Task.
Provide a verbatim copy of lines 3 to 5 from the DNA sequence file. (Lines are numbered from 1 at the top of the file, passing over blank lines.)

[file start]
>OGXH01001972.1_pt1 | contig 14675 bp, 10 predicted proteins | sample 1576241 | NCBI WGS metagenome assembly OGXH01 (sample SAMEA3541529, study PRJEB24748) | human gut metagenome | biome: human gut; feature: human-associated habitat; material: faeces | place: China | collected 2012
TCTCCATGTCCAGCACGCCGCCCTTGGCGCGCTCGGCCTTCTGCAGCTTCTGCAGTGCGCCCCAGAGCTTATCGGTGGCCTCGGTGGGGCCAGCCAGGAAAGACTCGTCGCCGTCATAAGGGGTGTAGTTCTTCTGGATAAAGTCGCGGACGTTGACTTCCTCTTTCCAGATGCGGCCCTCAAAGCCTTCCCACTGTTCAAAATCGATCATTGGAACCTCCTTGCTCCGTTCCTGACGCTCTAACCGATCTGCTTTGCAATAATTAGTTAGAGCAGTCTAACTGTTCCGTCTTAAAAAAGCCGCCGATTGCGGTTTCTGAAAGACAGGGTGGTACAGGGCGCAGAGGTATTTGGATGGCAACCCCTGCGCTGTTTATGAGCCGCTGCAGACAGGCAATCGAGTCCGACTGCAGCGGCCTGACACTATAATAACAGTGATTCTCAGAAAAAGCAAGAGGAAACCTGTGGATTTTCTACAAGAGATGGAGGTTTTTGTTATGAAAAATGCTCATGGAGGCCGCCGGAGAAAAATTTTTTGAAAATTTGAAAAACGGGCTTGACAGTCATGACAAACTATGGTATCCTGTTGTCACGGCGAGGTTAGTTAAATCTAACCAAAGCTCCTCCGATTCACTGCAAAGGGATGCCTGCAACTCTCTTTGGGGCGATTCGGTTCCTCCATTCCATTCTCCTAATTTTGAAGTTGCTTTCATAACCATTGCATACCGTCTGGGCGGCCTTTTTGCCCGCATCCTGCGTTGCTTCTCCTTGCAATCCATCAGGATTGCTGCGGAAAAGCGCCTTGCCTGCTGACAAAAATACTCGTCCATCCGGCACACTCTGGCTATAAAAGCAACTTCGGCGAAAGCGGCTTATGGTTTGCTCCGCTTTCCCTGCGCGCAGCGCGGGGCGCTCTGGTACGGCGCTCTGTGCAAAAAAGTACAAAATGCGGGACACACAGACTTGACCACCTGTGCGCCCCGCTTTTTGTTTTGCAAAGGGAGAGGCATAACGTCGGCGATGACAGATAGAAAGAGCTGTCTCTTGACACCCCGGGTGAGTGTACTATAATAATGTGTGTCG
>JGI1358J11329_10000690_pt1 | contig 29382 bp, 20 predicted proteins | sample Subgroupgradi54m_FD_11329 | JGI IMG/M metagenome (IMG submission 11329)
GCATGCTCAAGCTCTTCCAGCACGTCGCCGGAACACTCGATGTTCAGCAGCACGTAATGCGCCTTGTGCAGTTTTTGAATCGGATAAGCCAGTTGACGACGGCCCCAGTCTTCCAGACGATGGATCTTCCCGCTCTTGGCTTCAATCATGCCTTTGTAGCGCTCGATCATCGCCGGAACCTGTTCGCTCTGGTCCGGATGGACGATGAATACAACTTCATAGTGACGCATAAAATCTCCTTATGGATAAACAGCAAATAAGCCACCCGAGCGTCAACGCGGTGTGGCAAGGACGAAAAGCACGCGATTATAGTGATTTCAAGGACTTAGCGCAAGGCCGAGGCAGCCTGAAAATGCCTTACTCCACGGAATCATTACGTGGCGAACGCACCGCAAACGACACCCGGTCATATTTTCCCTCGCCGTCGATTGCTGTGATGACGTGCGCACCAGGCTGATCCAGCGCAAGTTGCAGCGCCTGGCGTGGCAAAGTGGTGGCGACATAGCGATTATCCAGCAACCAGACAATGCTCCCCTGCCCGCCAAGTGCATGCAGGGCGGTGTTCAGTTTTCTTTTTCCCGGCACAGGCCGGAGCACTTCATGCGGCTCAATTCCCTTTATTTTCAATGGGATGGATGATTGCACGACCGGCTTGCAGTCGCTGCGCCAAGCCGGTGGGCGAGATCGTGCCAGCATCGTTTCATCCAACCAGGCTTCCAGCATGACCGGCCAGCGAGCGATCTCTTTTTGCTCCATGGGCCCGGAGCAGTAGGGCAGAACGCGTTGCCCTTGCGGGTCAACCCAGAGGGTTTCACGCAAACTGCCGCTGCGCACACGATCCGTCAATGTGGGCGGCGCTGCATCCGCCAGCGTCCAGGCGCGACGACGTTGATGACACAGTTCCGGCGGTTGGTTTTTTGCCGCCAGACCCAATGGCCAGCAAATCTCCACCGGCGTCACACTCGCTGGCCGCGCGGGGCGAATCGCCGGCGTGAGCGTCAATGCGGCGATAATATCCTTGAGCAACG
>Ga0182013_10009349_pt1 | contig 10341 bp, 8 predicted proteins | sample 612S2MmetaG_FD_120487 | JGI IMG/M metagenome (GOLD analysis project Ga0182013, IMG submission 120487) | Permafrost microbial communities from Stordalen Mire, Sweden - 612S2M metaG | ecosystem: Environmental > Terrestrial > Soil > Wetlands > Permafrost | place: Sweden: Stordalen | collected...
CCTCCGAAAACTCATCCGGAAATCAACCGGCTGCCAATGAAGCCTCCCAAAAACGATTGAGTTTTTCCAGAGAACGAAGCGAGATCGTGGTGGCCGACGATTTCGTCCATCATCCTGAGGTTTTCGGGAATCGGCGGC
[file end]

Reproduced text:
>JGI1358J11329_10000690_pt1 | contig 29382 bp, 20 predicted proteins | sample Subgroupgradi54m_FD_11329 | JGI IMG/M metagenome (IMG submission 11329)
GCATGCTCAAGCTCTTCCAGCACGTCGCCGGAACACTCGATGTTCAGCAGCACGTAATGCGCCTTGTGCAGTTTTTGAATCGGATAAGCCAGTTGACGACGGCCCCAGTCTTCCAGACGATGGATCTTCCCGCTCTTGGCTTCAATCATGCCTTTGTAGCGCTCGATCATCGCCGGAACCTGTTCGCTCTGGTCCGGATGGACGATGAATACAACTTCATAGTGACGCATAAAATCTCCTTATGGATAAACAGCAAATAAGCCACCCGAGCGTCAACGCGGTGTGGCAAGGACGAAAAGCACGCGATTATAGTGATTTCAAGGACTTAGCGCAAGGCCGAGGCAGCCTGAAAATGCCTTACTCCACGGAATCATTACGTGGCGAACGCACCGCAAACGACACCCGGTCATATTTTCCCTCGCCGTCGATTGCTGTGATGACGTGCGCACCAGGCTGATCCAGCGCAAGTTGCAGCGCCTGGCGTGGCAAAGTGGTGGCGACATAGCGATTATCCAGCAACCAGACAATGCTCCCCTGCCCGCCAAGTGCATGCAGGGCGGTGTTCAGTTTTCTTTTTCCCGGCACAGGCCGGAGCACTTCATGCGGCTCAATTCCCTTTATTTTCAATGGGATGGATGATTGCACGACCGGCTTGCAGTCGCTGCGCCAAGCCGGTGGGCGAGATCGTGCCAGCATCGTTTCATCCAACCAGGCTTCCAGCATGACCGGCCAGCGAGCGATCTCTTTTTGCTCCATGGGCCCGGAGCAGTAGGGCAGAACGCGTTGCCCTTGCGGGTCAACCCAGAGGGTTTCACGCAAACTGCCGCTGCGCACACGATCCGTCAATGTGGGCGGCGCTGCATCCGCCAGCGTCCAGGCGCGACGACGTTGATGACACAGTTCCGGCGGTTGGTTTTTTGCCGCCAGACCCAATGGCCAGCAAATCTCCACCGGCGTCACACTCGCTGGCCGCGCGGGGCGAATCGCCGGCGTGAGCGTCAATGCGGCGATAATATCCTTGAGCAACG
>Ga0182013_10009349_pt1 | contig 10341 bp, 8 predicted proteins | sample 612S2MmetaG_FD_120487 | JGI IMG/M metagenome (GOLD analysis project Ga0182013, IMG submission 120487) | Permafrost microbial communities from Stordalen Mire, Sweden - 612S2M metaG | ecosystem: Environmental > Terrestrial > Soil > Wetlands > Permafrost | place: Sweden: Stordalen | collected...